Sting Rays is also a delicious seafood restaurant on Tybee Island! Fried alligator strips anyone?
What Dangerous Land Animals Are in Georgia?
The land animal that comes to mind is also a water animal, but not from the ocean. The swamps of Georgia are filled with American alligators! Venomous snakes are also plentiful in Georgia and don’t forget the two venomous spiders, black widows, and brown recluse.
- Alligators: The largest concentration of Georgia’s alligators live in the Okefenokee National Wildlife Refuge. The rangers occasionally count the gators by waiting until night (I would not want that job) and they count the pairs of red eyes. The last estimate was between 10,000-13,000 gators in the refuge. There are very few alligator attacks in Georgia, with only eight on record from 1980-2007, but one attack in 2007 was the first documented fatality in the state. An 83-year-old woman was attacked in Skidway Island, just east of Savanna. Details of the attack are unknown but she was a Canadian woman that was house-sitting for her son and may not have been familiar with the area. Her body was found in a pond in the gated community where she was house-sitting. This is a tragic story but they are extremely rare with the number of alligator-related fatalities in the US averaging only one a year.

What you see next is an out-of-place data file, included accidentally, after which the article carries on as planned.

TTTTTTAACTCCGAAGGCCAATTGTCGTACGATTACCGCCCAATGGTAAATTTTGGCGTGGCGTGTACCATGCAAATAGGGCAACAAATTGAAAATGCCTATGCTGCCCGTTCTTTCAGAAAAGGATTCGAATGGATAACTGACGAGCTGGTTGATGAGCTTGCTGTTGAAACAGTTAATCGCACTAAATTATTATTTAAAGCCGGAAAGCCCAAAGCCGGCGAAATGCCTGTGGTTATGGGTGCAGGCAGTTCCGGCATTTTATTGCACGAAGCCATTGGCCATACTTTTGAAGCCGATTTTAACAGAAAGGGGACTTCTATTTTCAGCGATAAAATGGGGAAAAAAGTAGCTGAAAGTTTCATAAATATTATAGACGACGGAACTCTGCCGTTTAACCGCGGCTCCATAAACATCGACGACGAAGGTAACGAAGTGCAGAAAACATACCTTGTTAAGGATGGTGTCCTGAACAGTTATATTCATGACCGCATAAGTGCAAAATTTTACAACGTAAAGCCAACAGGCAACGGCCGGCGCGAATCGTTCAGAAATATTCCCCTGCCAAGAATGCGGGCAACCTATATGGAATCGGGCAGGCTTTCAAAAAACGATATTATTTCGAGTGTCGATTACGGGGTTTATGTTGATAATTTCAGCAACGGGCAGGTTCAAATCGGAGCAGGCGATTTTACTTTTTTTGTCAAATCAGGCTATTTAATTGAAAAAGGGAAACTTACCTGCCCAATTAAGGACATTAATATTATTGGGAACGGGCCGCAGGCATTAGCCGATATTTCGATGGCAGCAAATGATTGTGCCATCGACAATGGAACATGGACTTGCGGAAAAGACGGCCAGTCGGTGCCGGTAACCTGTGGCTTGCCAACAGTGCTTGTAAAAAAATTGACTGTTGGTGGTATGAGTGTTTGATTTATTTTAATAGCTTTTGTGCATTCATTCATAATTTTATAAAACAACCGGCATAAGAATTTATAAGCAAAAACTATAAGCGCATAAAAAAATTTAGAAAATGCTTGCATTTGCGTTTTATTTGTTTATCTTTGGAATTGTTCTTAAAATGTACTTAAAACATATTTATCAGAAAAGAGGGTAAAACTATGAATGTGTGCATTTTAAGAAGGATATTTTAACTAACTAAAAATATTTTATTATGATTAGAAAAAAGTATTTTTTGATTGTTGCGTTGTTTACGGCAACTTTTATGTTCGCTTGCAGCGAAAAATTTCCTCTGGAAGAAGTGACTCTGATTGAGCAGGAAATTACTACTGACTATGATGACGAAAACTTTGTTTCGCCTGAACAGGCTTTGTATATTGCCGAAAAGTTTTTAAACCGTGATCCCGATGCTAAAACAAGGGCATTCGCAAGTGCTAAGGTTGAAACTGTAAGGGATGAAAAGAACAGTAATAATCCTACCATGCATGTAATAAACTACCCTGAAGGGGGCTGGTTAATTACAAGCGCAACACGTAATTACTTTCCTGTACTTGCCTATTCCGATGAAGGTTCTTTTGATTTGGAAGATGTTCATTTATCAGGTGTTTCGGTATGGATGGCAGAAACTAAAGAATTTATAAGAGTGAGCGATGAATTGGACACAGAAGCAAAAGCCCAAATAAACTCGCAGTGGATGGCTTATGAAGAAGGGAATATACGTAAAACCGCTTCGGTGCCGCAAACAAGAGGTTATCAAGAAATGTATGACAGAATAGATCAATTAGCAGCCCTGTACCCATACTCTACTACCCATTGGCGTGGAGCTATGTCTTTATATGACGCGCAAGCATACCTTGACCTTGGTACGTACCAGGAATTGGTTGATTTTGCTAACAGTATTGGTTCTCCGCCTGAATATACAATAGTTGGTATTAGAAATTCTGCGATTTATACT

- Venomous Snakes: There are six kinds of venomous snakes in Georgia:
These snakes can be found throughout the state including in urban areas so it is helpful to be acquainted with how to handle a snake encounter. Snakes in general want to be left alone with a high percentage of snake bites occurring when someone provokes or picks up a snake. In the US there are 7,000-8,000 venomous snake bites each year but on average only five of those are fatal. So, if you are bitten seek medical attention and follow your doctor’s orders.
- Venomous Spiders: The two most venomous spiders in Georgia are the black widow and the brown recluse. Both can have a painful bite but the brown recluse can leave a nasty sore that may take weeks to heal. The black widow bite would be very painful as well and may include symptoms of muscle cramps, abdominal pain, weakness, and tremors. Seeking medical attention after a suspected spider bite is always the best course of action. Spider bites are frequent but there are only an average of 7 fatalities a year due to venomous spiders.
Is the Swan the Deadliest Animal in Georgia?
Wait, what? A swan? When it is caught on video you just have to share it. Golf courses are known for water hazards and sand traps but what about a giant swan on the ninth hole! A man golfing in southern Georgia must have upset a large white swan in some way because the video shows the swan attacking him, pecking at his legs as he dances out of the way in surprise. He was not injured but he may need a new group of friends since his buddies stood by and laughed vs. pitching in to fend off the wild swan!
The photo featured at the top of this post is © Joeprachatree/Shutterstock.com
Thank you for reading! Have some feedback for us? Contact the AZ Animals editorial team.